So You’ve Been Cheated On; What’s Next?


In my experience as a counselor, I’ve come across a variety of cheaters and cheating styles. There are those who cheat with one-night stands where there is a one-off never-again-to-be-repeated episode (hopefully) of infidelity. There are those who have long-standing, deep emotional and sexual affairs, where very often the individual fancies himself/herself to be in-love with someone else. Then there are those no-sex affairs (ah-huh); those close friendships and soul-ties which can prove lethal to the marriage or primary relationship even when they remain only at the emotional level. There is also serial infidelity, as in, sex with a different person every time even when trying to maintain the semblance of a main relationship. Flirtatious infidelity, describes the behaviour of one partner which is inappropriate either through language, touching or looks, even when this never leads to sex; the problem here is that the affair is alive and well in the heart. Finally, there is cyber-sex or techno-sex; sex that is aided and abetted by the use of technology and or the internet.

If you’ve been cheated on, chances are you may not be interested in an intellectual or academic discussion of the thing. So much has already been said and analyzed as to why people cheat and many of us already understand that cheating occurs for a variety of reasons. Perhaps the cynics among us will say that as long as there are relationships, there will be cheating. As long as there are rules, boundaries or parameters for relationships, people will break and defy them; that’s just human nature. If this is at all true, how then does a victim of infidelity cope? How does such a person live with the reality of betrayal, especially since cheating is evidently here to stay?

Factors like relationship philosophy, personality, and even gender will to a large degree significantly influence the way we choose to respond. The following represents some of the options which victims may have at their disposal after an experience of infidelity. Please note that these do not refer to initial responses but to the ongoing or long-term way an individual chooses to handle being cheated on.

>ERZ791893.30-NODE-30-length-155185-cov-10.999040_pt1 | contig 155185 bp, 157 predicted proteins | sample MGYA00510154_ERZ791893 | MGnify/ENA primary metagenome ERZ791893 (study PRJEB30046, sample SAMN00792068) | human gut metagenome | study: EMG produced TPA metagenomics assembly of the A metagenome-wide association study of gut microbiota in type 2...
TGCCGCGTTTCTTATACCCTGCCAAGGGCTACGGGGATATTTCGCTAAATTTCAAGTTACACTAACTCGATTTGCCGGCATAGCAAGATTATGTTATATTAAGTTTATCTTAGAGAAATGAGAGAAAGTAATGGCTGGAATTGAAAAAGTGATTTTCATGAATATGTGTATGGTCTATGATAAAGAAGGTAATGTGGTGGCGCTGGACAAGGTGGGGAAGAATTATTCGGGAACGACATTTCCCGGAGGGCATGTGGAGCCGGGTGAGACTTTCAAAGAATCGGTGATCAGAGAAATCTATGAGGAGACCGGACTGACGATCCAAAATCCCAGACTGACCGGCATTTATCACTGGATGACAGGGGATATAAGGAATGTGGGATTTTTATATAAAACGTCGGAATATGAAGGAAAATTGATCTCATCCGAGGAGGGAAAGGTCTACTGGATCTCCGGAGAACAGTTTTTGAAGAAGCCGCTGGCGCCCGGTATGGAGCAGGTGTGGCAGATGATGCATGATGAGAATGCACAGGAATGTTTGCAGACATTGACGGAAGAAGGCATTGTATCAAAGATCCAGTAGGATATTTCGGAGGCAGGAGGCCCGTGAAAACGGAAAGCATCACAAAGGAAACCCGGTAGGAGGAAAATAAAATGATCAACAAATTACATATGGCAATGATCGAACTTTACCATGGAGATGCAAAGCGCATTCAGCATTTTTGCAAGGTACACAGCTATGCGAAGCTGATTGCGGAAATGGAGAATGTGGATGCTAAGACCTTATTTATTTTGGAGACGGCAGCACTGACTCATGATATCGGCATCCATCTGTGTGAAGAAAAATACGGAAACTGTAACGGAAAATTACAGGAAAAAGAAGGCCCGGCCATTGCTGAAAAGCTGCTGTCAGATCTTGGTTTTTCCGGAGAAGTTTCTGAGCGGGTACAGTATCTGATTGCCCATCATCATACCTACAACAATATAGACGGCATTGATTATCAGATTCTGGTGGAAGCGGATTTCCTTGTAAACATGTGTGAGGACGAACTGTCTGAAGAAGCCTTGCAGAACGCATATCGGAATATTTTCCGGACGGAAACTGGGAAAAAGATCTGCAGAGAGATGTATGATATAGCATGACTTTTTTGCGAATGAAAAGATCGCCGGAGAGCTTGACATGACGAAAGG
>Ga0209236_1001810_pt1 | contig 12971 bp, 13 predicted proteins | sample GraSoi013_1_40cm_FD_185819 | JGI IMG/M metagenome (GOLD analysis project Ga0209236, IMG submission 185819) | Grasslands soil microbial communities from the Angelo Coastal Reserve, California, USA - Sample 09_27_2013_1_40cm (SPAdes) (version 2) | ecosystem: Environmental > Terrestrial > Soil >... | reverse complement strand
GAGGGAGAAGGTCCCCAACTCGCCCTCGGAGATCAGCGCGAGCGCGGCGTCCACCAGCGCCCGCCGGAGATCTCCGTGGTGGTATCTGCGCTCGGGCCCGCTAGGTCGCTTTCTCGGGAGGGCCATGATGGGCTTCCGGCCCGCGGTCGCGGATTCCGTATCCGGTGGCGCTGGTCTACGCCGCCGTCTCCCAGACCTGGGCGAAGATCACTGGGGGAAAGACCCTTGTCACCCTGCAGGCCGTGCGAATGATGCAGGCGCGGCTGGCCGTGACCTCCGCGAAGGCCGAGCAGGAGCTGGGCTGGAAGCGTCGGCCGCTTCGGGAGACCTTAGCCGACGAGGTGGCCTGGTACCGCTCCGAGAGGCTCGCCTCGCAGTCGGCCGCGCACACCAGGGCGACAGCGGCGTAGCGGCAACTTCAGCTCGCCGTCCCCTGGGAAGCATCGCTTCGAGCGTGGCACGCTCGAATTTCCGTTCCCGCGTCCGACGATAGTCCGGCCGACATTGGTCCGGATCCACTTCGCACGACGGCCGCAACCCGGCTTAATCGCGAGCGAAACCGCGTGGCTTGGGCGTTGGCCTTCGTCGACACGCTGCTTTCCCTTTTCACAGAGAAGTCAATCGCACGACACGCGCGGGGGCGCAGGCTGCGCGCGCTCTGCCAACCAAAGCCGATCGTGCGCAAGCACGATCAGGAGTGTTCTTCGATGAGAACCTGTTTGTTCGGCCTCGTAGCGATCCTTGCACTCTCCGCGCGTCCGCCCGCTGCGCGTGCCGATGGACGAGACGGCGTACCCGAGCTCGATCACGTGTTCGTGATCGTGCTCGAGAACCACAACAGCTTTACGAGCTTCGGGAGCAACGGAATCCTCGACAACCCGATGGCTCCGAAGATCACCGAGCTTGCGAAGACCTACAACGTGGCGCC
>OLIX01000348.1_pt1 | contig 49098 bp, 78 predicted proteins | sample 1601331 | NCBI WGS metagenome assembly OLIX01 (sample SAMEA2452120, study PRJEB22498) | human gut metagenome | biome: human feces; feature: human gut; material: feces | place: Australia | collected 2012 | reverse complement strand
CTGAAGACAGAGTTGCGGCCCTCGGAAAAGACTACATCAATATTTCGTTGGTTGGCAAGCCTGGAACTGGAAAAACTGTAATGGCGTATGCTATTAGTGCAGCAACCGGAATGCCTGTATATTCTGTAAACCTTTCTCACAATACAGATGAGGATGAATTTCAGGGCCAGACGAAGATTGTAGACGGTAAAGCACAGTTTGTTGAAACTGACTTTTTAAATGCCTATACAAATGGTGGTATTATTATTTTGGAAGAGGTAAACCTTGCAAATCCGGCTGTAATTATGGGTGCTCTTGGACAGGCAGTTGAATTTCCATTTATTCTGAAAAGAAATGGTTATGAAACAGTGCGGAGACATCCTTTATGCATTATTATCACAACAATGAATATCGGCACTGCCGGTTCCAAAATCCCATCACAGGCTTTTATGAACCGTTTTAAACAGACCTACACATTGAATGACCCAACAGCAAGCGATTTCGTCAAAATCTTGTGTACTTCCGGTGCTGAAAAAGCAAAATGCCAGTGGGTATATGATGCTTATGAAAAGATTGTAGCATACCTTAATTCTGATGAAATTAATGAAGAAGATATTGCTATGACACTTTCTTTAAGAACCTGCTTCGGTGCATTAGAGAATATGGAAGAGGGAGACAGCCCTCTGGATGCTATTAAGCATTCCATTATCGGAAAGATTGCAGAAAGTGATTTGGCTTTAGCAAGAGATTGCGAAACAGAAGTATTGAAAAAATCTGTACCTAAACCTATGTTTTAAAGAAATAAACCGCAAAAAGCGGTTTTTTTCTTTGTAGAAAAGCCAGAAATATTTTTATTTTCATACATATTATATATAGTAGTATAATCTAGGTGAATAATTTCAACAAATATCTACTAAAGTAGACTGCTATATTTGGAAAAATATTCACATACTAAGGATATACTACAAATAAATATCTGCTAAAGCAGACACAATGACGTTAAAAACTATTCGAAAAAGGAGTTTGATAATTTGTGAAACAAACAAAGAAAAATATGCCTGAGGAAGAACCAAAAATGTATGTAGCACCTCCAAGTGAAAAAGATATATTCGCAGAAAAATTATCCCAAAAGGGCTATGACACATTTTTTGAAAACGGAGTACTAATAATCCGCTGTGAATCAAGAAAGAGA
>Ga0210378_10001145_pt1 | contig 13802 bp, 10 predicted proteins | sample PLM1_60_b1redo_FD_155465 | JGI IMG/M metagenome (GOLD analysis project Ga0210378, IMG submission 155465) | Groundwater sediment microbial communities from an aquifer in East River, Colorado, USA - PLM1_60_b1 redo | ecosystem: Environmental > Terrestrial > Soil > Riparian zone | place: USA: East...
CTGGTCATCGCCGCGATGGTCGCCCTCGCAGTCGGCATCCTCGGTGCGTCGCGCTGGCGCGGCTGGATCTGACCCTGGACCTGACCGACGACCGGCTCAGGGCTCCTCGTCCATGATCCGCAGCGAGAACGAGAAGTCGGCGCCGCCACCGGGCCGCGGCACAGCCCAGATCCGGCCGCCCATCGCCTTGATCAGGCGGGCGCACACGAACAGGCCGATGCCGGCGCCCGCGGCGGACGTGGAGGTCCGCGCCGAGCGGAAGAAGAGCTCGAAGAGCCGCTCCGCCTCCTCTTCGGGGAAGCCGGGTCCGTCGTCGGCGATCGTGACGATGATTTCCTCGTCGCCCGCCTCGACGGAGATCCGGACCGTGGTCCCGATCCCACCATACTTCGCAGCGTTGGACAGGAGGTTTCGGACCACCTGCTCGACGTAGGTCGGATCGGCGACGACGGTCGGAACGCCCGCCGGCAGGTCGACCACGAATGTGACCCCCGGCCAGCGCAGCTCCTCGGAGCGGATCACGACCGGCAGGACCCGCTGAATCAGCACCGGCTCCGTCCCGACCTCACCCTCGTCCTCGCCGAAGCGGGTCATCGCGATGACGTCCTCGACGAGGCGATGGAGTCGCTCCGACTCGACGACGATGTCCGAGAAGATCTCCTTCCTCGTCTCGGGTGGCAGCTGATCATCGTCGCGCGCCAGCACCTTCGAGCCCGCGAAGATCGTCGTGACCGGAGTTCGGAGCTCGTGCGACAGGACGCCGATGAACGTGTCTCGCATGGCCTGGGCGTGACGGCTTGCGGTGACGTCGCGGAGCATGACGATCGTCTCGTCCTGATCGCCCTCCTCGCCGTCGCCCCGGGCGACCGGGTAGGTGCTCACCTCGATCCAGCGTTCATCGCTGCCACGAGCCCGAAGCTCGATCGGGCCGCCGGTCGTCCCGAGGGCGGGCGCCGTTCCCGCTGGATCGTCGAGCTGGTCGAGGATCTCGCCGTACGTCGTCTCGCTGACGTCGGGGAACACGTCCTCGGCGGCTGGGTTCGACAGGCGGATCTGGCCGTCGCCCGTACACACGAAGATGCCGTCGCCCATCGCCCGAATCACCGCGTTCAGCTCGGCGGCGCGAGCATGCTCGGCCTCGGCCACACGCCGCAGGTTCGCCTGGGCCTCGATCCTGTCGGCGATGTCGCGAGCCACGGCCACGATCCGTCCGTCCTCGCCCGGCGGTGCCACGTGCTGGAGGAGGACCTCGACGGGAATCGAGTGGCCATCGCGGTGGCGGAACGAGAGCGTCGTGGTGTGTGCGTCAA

Going It Alone

Some decide that they want out of the relationship that has caused them so much pain. The hurt from the betrayal has lodged in such a deep place that a separation or divorce seems like the only viable option. For such an individual, infidelity has already sealed the deal on the question of loss. Since in their books their partner is already lost to them, walking away is just a formality.

Deciding to “go it alone” has the distinct advantage of giving individuals the option of starting over again in the future. It can also provide a vital space for clearing the head and soothing the emotions. The down-side can be seen when the decision is based on unresolved anger and bitterness.

While being alone is sometimes a good thing, it is seldom a permanent state. Failure to deal with the why and the how of the infidelity as well as failing to forgive can be lethal to the victim’s sense of self and can affect the “peace” of future relationships. At the same time, a decision to distance oneself from any romantic involvement and to take the time to reflect and regroup, can lead to an amazing experience of self-discovery, especially when victims grow to understand their own self-worth.

Infidelity in a pre-marital arrangement can and perhaps should halt or delay wedding plans. It provides a window of opportunity for the engaged couple to re-evaluate their choice of a life-partner before a serious covenant vow is made. Of course deciding to leave an already established marriage is serious business and should be well thought out from all angles before a separation or divorce is finalized.

Seeking Revenge

Deciding to do a “tit-for-tat” is perhaps one of the more common and understood responses to cheating. This can be a well thought out and premeditated response or it can occur almost inadvertently because the victim’s hurt causes him/her to more readily let their guard down with another. Those who themselves pursue an affair in response to being cheated on, have decided to maintain their primary relationship but seek to exact revenge for being hurt.

Such individuals are intensely angry and seek to salvage their own hurt by inflicting pain on the one who caused it to them. Some pursue an affair in an attempt to repair damaged self-esteem and to assure themselves that they are still desirable. While some will themselves keep their affair secret and allow it to function more as a psychological boost, others will deliberately engineer a discovery in order to inflict a similar wound on their partner.